Joe Biden has taken a firm stand against Vladimir Putin and announced a ban on Russian oil imports. “This is war,” Senator Joe Manchin said when he supported Biden’s ban, which is likely to push energy prices higher. “For better or worse, Americans need to understand that this is the price we all pay for a safer world,” said former Obama Council of Economic Advisers chairman Jason Furman. The president himself announced: “Defending freedom is going to cost.”
There is even some bipartisan support, at least for now. Across the aisle, Alaska senator Lisa Murkowski signed on to sanctions. So did Mitch McConnell: “Ratchet the sanctions all the way up.”
Yet higher gas prices pose a clear political threat to the administration. The fraught situation brings back memories of the 1970s, when the political standings of Richard Nixon and Jimmy Carter were severely damaged by an energy crisis that became worse amid international turmoil.
But this is not your grandfather’s (or the young Joe Biden’s) energy crisis. Biden can survive the politics of “Putin’s price hike”, as he called it, and he has the opportunity to take bold government action that leaves Americans more secure than before.
The 1970s were different. In 1973, the Arab embargo that cut off Middle Eastern exports of oil to the United States came as a total shock to the electorate. Few Americans knew that the geopolitical landscape of global energy production had been rapidly changing. American production was declining as demand was increasing. Because energy had been so cheap, Americans lived an energy-intensive lifestyle. More than three-quarters of Americans drove to work and most did so alone. Between 1970 and 1973, the amount of imports doubled to meet demand.
As shortages accrued, and prices soared, the result was a full-scale panic at the pump. There was despair and anger. “If you can’t sell them gas, they’ll threaten to beat you up, wreck your station, run you over with a car,” reported one Miami station owner.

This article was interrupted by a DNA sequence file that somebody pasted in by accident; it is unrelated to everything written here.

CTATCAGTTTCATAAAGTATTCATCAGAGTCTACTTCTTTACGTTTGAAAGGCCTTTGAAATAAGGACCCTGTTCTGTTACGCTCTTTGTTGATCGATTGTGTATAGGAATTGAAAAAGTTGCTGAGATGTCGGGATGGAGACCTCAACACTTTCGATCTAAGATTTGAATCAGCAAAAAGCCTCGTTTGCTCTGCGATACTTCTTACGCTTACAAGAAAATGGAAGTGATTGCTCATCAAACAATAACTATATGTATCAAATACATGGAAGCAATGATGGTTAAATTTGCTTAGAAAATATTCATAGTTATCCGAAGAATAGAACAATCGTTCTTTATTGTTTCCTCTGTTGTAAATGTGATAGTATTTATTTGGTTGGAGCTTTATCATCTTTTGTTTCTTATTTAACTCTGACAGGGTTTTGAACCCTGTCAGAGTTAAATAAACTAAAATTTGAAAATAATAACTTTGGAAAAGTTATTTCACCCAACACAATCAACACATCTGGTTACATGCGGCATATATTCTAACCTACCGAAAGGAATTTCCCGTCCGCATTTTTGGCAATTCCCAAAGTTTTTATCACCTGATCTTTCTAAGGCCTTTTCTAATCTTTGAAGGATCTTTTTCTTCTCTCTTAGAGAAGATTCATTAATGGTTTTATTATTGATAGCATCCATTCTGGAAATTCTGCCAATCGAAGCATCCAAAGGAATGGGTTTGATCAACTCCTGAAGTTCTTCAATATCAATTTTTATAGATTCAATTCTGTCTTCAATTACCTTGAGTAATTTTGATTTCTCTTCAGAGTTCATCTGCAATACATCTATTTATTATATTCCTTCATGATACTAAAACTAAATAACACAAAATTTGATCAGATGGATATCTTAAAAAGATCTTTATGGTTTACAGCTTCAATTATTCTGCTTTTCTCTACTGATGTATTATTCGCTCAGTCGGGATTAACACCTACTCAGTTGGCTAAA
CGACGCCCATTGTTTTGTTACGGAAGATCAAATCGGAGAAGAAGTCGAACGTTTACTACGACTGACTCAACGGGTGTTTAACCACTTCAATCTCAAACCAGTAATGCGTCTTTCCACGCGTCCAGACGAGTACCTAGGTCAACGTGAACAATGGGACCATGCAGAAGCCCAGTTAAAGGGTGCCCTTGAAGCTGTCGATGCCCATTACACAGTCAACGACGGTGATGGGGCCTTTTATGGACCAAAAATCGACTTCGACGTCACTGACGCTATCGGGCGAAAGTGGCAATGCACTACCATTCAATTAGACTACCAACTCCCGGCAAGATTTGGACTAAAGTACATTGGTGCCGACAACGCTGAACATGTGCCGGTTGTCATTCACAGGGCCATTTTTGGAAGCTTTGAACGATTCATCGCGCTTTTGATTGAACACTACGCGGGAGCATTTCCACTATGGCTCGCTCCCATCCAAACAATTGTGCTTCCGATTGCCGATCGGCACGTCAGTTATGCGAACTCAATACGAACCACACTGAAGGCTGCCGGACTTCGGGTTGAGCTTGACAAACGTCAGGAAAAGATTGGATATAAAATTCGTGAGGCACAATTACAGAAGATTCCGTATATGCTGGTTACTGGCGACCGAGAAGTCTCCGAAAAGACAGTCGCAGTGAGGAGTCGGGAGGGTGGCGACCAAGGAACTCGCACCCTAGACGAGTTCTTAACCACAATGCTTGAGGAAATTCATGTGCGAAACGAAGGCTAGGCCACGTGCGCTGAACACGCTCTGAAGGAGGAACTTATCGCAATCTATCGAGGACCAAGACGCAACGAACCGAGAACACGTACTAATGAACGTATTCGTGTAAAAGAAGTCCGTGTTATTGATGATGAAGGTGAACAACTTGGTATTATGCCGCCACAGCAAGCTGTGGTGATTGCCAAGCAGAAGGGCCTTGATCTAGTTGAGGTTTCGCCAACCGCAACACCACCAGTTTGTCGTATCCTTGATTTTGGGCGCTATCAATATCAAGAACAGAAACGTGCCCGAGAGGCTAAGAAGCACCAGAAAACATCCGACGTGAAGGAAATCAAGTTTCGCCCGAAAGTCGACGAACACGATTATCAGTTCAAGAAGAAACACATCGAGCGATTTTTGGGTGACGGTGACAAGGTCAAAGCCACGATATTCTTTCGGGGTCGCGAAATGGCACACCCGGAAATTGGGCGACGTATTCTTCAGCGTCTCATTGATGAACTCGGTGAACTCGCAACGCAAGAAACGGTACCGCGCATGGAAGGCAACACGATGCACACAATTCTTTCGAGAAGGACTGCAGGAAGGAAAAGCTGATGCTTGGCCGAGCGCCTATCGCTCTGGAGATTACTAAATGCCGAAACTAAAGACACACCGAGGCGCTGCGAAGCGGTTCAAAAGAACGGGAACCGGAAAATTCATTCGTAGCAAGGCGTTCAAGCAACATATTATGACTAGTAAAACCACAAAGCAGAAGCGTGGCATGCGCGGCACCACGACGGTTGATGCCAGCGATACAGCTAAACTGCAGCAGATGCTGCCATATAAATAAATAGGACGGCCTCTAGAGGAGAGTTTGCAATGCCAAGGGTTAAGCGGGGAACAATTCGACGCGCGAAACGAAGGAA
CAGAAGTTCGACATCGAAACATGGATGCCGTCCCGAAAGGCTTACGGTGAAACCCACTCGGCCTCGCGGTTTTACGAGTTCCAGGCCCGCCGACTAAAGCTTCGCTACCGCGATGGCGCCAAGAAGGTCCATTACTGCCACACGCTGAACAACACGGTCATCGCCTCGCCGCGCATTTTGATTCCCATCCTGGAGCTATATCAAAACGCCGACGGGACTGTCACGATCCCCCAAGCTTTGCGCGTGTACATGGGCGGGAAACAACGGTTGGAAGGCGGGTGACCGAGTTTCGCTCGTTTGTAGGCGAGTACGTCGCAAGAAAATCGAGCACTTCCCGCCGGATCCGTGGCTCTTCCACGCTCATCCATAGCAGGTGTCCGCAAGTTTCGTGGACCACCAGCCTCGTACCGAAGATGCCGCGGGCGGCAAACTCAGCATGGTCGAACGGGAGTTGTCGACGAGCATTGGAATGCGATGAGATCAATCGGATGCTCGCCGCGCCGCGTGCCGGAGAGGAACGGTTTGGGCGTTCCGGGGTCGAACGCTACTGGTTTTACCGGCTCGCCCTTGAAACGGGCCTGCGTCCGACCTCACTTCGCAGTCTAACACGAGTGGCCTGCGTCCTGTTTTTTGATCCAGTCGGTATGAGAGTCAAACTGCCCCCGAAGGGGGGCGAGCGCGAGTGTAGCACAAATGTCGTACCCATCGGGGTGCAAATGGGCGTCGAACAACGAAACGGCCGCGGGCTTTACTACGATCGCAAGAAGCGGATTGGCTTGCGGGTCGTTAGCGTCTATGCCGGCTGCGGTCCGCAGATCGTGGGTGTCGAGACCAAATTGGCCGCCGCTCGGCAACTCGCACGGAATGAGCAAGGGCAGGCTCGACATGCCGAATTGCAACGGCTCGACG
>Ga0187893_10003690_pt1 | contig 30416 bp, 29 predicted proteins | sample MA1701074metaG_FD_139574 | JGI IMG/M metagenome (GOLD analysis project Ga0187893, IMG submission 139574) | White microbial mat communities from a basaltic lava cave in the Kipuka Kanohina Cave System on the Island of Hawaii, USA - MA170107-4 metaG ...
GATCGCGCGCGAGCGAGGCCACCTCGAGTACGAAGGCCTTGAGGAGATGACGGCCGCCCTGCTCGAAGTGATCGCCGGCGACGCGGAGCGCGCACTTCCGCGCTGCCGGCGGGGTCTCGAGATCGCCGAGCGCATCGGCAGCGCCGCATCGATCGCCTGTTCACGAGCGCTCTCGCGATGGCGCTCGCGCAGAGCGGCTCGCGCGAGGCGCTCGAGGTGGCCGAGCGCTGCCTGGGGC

President Nixon couldn’t figure out what to do. In the wake of Vietnam and in the midst of the Watergate scandal, there was little sense that the US could muster any kind of military response. Outside of nuclear power, there were no real fossil fuel alternatives to promote.
The number one demand was for the government to use its authority to roll back prices to before Opec hikes had quadrupled the price. But Nixon, needing the support of congressional conservatives to fight his impeachment battle, refused to act.
The situation was worse for Jimmy Carter when Americans experienced their second oil shock, as Iranian unrest in 1978 led to the return of gas lines in the summer of 1979. Once again, Americans went berserk. There were long lines, and “Carter Kiss My Gas” became a popular bumper sticker. Striking truckers tied up the nation’s highways, and angry citizens even set gas stations on fire.
Carter, a former Sunday school teacher who believed deeply in conservation and the need to abandon indulgence in favor of austerity, responded with the most tone-deaf presidential speech ever delivered. When Americans needed to know how the government was going to protect them, Carter instead blamed them for living extravagantly.
Even as he installed solar panels on the roof (nuclear was off the table given the accident at Three Mile Island in March 1979), the emphasis was on using less. He certainly offered no Green New Deal-style jobs program.
At just the moment when the energy crisis required the government to step in to offer immediate relief and to devise a long-term energy policy, the American government was moving to the right and Carter wasn’t going to swim against the tide.